A Primer in Pauline Theology
There are many reasons to celebrate the Protestant Reformation of the sixteenth century, but some of them have little to do with the message of the Reformers.
For example, it is said that the Reformation upheld freedom of conscience against the authority of a dictatorial church. Such an emphasis, however, is more properly associated with the Renaissance than with the Reformation.
Or, the Reformation is thought to have prepared the way for democracy. While this has some historical corroboration, the underlying motivation for that spiritual reform movement was quite different.
Again, it is alleged that the Reformation was basically a protest against the dismal state of morals in the church of that period. Although Luther, Calvin, Zwingli, and others did express their profound displeasure over the flagrant disregard of the commandments of God, especially among the clergy, that is not what finally impelled them to place their lives on the line against the principalities and powers of that age.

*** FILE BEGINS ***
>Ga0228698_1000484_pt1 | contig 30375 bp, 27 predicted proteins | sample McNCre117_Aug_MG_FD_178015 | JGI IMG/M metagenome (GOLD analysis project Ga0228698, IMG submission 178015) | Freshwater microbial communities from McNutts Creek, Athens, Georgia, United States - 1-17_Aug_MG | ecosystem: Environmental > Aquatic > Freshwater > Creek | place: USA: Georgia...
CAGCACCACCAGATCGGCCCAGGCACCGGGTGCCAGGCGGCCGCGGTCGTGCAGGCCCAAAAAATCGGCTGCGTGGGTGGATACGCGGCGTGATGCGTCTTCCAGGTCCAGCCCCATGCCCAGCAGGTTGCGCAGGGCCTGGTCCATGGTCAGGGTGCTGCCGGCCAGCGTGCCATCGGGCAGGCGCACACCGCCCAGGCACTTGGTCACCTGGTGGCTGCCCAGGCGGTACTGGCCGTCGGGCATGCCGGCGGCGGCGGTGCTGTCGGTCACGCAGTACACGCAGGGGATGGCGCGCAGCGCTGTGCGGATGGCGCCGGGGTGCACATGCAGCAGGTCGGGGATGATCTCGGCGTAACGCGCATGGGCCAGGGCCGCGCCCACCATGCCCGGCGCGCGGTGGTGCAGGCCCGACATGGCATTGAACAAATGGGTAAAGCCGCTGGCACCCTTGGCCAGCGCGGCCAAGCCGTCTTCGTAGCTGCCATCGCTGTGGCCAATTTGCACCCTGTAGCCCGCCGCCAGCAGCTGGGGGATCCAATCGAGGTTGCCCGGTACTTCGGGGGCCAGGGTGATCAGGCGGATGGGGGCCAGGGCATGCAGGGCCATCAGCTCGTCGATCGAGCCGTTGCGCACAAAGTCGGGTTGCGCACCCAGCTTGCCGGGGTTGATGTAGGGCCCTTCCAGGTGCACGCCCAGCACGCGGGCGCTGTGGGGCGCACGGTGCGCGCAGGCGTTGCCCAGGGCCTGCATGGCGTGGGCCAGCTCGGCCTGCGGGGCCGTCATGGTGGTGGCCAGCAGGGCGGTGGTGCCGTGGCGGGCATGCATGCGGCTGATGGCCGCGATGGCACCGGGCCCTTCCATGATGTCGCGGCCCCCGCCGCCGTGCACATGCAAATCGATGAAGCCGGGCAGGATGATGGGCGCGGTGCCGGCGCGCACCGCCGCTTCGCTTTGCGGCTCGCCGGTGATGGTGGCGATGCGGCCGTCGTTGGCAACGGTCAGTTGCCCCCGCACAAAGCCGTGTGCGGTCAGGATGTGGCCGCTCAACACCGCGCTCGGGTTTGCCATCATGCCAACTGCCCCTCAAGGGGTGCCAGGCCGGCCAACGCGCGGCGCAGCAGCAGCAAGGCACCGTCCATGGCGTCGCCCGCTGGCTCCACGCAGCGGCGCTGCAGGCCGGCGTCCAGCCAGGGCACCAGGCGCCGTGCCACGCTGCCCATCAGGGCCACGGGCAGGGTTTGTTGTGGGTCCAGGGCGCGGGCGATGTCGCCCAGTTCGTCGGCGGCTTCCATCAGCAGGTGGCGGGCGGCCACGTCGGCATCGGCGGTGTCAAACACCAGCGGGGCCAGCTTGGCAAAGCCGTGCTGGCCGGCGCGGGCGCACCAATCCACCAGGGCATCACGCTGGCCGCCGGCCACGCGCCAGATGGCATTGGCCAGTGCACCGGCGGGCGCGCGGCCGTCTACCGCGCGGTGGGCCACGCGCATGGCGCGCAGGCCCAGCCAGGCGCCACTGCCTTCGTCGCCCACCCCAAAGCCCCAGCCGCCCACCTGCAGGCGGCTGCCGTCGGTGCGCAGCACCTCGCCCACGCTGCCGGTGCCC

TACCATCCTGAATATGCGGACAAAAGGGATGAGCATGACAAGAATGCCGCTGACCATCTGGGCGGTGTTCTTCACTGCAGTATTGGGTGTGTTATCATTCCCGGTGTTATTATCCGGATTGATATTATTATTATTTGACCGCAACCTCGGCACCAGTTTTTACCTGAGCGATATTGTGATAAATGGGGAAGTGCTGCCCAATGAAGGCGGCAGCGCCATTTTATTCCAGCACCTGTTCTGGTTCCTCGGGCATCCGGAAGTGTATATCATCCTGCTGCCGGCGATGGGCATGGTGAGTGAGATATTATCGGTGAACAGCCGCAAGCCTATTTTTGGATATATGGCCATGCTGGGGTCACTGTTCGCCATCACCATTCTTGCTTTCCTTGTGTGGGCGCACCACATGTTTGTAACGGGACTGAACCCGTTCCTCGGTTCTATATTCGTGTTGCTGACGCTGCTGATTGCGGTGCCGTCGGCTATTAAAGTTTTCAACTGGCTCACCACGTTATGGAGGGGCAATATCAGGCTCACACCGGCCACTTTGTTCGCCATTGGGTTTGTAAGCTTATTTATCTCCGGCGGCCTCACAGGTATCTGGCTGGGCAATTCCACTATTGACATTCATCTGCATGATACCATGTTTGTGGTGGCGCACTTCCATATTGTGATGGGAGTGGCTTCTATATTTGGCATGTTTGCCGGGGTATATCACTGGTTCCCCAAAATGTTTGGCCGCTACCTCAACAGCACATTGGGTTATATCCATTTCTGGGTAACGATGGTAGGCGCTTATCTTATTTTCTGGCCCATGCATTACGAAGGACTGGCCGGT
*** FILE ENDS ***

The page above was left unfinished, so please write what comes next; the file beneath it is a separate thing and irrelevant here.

We do not adequately understand the Reformation apart from its rediscovery of the Pauline doctrine of the righteousness of faith. It is this doctrine that contained the seeds of the spiritual ferment that the church of Rome could not contain, and which it finally had to resist with all its power.
An Enduring Biblical Theme
The message of the Protestant Reformation, that we are accepted by God only on the basis of the righteousness of faith, is particularly evident in the Pauline epistles, but it is a recurring theme throughout the Bible. In Genesis 15 it is said of Abraham that he believed the word of the Lord, and God “reckoned it to him as righteousness” (v. 6). This does not mean that his faith as a human act was ...1
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